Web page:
Discovery delves into astonishing medical anomalies in 'Body Bizarre'

The 6-part special series will air every Monday to Friday at 10 PM starting May 13

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Discovery delves into astonishing medical anomalies in 'Body Bizarre'

Is it possible to sweat and cry blood? What is it like to have a hole in your face? How do you play football without feet? The 6-part special series will air every Monday to Friday at 10 PM starting May 13


BestMediaInfo Bureau | Delhi | May 9, 2013


Discovery Channel's eye-opening series, Body Bizarre, travels across the globe in search of extraordinary individuals living with some of the planet's most mysterious, unusual and thought-provoking medical anomalies that have puzzled even the world's best doctors and experts. From India to Indonesia, China to Ethiopia, the Dominican Republic, Hawaii, the UK, Texas, USA, and more, Body Bizarre uncovers the real human stories behind the headlines and brings to light what life is genuinely like for these remarkable people whose lives have been afflicted by physically and emotionally horrifying syndromes.

The six-part special series, Body Bizarre, will air every Monday to Friday at 10 PM starting May 13, 2013 on Discovery Channel. The series covers the anomalies of five Indians from Bihar, Maharashtra, Uttar Pradesh and West Bengal.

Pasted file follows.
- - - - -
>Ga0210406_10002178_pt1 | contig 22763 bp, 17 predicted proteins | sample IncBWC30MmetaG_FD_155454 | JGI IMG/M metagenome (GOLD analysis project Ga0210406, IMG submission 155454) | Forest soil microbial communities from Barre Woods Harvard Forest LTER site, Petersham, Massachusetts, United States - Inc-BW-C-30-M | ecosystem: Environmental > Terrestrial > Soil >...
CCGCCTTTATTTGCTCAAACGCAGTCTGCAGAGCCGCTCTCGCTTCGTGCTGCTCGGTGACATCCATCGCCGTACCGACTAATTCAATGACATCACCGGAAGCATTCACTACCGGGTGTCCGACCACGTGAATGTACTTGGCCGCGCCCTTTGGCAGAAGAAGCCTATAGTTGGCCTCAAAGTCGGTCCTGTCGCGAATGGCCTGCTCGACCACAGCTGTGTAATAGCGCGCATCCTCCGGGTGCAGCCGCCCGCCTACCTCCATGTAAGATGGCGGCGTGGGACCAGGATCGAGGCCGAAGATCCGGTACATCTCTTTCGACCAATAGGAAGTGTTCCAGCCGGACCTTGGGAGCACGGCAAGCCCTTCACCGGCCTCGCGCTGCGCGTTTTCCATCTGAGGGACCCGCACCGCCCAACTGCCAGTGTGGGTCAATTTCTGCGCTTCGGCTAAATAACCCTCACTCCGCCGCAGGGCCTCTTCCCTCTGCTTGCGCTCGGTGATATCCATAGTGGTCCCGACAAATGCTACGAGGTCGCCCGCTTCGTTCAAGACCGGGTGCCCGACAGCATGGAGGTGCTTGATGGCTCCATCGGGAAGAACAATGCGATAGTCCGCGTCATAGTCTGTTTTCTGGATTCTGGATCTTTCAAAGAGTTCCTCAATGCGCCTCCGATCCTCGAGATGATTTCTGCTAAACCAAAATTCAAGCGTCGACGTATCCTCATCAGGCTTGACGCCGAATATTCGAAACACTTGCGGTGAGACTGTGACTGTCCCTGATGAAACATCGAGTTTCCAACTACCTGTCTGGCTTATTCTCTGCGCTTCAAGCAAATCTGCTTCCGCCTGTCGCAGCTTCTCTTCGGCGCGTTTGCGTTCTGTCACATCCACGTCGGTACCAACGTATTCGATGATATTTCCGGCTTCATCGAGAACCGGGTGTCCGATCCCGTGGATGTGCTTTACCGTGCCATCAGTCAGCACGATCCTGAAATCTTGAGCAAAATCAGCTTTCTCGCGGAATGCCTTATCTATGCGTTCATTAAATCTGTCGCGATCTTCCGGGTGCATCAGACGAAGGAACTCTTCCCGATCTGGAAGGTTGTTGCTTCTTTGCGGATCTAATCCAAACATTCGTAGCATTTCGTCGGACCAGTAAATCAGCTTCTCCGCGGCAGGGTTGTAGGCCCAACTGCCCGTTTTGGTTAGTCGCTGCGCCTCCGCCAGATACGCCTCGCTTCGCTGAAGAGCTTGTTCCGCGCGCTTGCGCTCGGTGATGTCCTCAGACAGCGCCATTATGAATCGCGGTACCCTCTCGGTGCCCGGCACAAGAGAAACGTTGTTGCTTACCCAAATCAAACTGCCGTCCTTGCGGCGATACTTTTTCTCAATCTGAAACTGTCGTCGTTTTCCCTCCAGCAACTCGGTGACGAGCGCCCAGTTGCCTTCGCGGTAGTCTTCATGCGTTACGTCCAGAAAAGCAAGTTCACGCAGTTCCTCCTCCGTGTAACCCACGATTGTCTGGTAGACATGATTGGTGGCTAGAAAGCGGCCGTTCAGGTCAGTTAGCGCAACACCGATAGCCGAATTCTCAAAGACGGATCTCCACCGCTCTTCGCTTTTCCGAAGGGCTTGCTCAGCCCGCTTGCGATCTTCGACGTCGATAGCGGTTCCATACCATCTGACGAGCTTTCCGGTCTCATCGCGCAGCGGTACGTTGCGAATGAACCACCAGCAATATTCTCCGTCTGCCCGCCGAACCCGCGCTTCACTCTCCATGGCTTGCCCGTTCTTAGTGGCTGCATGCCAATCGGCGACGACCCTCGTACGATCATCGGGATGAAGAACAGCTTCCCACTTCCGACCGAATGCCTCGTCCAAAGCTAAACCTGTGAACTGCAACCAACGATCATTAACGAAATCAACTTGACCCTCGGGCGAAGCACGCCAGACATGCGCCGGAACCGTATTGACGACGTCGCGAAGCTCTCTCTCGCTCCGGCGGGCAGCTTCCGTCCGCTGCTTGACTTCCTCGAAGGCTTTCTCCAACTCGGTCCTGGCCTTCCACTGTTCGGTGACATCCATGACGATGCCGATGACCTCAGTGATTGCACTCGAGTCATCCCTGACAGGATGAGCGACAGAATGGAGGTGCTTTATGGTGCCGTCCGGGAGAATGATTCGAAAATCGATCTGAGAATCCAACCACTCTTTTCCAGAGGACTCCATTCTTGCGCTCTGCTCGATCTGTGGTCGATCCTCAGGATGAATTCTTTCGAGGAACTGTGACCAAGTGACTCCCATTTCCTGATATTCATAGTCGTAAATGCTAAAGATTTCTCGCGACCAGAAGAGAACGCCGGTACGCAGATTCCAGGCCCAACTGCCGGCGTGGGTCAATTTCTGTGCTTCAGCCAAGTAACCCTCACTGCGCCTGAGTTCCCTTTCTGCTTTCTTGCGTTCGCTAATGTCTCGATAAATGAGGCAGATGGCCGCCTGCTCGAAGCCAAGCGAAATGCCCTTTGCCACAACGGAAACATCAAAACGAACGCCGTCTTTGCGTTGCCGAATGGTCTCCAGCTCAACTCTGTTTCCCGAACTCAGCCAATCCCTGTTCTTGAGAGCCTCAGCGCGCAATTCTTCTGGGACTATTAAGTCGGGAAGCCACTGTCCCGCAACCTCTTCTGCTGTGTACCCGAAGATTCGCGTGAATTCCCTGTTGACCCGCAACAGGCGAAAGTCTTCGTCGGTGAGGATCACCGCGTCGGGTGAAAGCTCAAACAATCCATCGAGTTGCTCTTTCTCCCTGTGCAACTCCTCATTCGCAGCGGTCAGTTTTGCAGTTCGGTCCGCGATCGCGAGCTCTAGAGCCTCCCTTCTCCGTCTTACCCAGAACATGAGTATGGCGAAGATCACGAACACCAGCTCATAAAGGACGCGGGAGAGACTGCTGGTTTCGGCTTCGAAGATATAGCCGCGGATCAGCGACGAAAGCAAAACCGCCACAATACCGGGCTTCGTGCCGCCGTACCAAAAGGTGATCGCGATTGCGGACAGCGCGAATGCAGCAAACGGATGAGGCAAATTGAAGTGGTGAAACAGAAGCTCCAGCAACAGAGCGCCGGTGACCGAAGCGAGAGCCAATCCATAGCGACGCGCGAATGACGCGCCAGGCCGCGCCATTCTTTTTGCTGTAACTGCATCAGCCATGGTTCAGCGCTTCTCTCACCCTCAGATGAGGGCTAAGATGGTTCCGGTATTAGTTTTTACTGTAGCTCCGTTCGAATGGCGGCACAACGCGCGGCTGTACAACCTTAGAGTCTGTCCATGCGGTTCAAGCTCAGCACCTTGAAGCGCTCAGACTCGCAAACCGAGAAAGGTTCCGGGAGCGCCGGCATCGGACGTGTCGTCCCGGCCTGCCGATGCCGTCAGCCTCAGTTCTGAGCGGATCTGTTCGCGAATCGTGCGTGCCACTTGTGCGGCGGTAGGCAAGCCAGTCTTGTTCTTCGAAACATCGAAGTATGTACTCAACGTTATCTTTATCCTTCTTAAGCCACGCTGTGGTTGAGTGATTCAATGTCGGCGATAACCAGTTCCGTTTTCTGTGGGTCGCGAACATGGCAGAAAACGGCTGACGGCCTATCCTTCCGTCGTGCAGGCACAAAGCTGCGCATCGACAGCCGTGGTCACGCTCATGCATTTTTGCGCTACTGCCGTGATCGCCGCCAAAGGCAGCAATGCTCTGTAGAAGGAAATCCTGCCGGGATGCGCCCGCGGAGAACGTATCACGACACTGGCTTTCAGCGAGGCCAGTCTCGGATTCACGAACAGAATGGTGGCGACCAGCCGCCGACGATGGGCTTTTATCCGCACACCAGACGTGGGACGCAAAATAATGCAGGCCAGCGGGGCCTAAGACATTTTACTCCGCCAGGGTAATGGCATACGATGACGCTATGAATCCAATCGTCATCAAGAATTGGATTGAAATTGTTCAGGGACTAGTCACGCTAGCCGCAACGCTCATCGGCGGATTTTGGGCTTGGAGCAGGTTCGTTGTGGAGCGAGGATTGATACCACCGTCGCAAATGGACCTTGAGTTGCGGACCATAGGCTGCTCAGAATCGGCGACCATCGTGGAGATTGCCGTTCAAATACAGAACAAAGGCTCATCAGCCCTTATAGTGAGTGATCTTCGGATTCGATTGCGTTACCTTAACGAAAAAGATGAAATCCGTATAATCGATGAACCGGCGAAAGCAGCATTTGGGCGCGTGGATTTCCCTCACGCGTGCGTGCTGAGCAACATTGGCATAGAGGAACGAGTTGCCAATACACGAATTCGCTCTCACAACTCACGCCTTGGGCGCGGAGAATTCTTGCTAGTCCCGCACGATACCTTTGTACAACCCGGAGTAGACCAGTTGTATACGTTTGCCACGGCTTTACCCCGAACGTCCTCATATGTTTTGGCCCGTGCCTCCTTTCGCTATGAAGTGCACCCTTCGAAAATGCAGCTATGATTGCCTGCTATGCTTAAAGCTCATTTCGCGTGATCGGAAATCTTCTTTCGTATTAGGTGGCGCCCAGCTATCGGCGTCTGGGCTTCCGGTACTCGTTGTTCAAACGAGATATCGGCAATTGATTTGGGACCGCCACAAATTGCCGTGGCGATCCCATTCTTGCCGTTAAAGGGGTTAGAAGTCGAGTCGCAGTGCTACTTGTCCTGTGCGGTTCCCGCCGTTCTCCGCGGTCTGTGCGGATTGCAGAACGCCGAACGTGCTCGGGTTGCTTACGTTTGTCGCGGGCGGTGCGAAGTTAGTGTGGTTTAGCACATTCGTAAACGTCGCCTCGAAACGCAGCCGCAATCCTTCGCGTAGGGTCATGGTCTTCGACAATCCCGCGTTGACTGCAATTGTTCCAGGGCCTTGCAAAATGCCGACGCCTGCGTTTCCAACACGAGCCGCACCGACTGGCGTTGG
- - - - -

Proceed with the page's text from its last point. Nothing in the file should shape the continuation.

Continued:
A woman who constantly cries and sweats blood, Indonesia's infamous cigarette-smoking toddler, a little girl who is a human octopus in India, a werewolf girl in Thailand, a 31-year-old woman trapped in the body of a baby, a footless football sensation, a furry monkey girl in China, an Indonesian boy with snake-like skin, a man with a hole in his face, an Ethiopian girl born with an extra body and many more…These are the astonishingly courageous individuals whose predicaments have made them shy away from human contact.

Body Bizarre features stripped down interviews with these individuals, their family, friends and doctors who diagnosis and attempt to treat their rare conditions. Sometimes, they require surgery so intricate and demanding that the odds of survival are stacked against them.

Despite the massive challenges they face, with modern medicine, the dedication of medical teams, the love of their family and friends and, most importantly, their powerful passion for life, these strong individuals push themselves not solely for the purpose of survival, but to shine and inspire as well.


Body Bizarre medical conditions quiz


1. What is the condition that sometimes causes sufferers of strokes or traumatic brain injuries to speak with a different accent?

a)      Maginot tongue disorder

b)      Stockholm syndrome

c)      Foreign accent syndrome

d)      Funny accent syndrome

Answer: Foreign Accent Syndrome is caused by loss of muscle coordination in the tongue that results in altered speech that listeners may perceive as sounding like a familiar foreign accent.



2. Hypertrichosis is also sometimes informally called:

a)      Vampire disorder

b)      Mummy disease

c)      Zombification

d)      Werewolf syndrome

Answer: Hypertrichosis causes over-production of hair anywhere on the body, leading to some to refer to it as "Werewolf syndrome."